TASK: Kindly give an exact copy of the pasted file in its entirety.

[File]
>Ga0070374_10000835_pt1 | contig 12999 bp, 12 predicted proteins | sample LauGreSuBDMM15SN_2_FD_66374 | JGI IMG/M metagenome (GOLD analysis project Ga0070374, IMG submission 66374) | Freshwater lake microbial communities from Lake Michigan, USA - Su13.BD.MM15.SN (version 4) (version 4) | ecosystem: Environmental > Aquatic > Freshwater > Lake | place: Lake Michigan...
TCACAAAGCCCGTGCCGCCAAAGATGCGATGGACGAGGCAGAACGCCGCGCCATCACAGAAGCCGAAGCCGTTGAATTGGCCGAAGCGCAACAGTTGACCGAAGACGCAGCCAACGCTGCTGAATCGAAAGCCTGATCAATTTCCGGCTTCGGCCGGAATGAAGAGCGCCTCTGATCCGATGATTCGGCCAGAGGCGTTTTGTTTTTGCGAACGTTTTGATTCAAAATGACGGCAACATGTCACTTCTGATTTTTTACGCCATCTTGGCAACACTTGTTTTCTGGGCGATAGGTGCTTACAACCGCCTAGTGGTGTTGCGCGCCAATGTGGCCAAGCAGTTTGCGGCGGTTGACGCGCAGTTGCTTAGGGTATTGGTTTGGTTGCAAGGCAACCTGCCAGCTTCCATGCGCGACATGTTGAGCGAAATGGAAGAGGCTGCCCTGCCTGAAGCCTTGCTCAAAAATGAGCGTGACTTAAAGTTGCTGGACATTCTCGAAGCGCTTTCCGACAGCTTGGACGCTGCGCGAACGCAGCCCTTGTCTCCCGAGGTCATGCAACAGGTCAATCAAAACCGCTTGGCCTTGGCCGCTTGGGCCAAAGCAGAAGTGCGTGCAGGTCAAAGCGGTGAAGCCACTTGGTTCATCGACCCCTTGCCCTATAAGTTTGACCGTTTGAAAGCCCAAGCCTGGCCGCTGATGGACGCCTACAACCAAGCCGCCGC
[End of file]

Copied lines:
>Ga0070374_10000835_pt1 | contig 12999 bp, 12 predicted proteins | sample LauGreSuBDMM15SN_2_FD_66374 | JGI IMG/M metagenome (GOLD analysis project Ga0070374, IMG submission 66374) | Freshwater lake microbial communities from Lake Michigan, USA - Su13.BD.MM15.SN (version 4) (version 4) | ecosystem: Environmental > Aquatic > Freshwater > Lake | place: Lake Michigan...
TCACAAAGCCCGTGCCGCCAAAGATGCGATGGACGAGGCAGAACGCCGCGCCATCACAGAAGCCGAAGCCGTTGAATTGGCCGAAGCGCAACAGTTGACCGAAGACGCAGCCAACGCTGCTGAATCGAAAGCCTGATCAATTTCCGGCTTCGGCCGGAATGAAGAGCGCCTCTGATCCGATGATTCGGCCAGAGGCGTTTTGTTTTTGCGAACGTTTTGATTCAAAATGACGGCAACATGTCACTTCTGATTTTTTACGCCATCTTGGCAACACTTGTTTTCTGGGCGATAGGTGCTTACAACCGCCTAGTGGTGTTGCGCGCCAATGTGGCCAAGCAGTTTGCGGCGGTTGACGCGCAGTTGCTTAGGGTATTGGTTTGGTTGCAAGGCAACCTGCCAGCTTCCATGCGCGACATGTTGAGCGAAATGGAAGAGGCTGCCCTGCCTGAAGCCTTGCTCAAAAATGAGCGTGACTTAAAGTTGCTGGACATTCTCGAAGCGCTTTCCGACAGCTTGGACGCTGCGCGAACGCAGCCCTTGTCTCCCGAGGTCATGCAACAGGTCAATCAAAACCGCTTGGCCTTGGCCGCTTGGGCCAAAGCAGAAGTGCGTGCAGGTCAAAGCGGTGAAGCCACTTGGTTCATCGACCCCTTGCCCTATAAGTTTGACCGTTTGAAAGCCCAAGCCTGGCCGCTGATGGACGCCTACAACCAAGCCGCCGC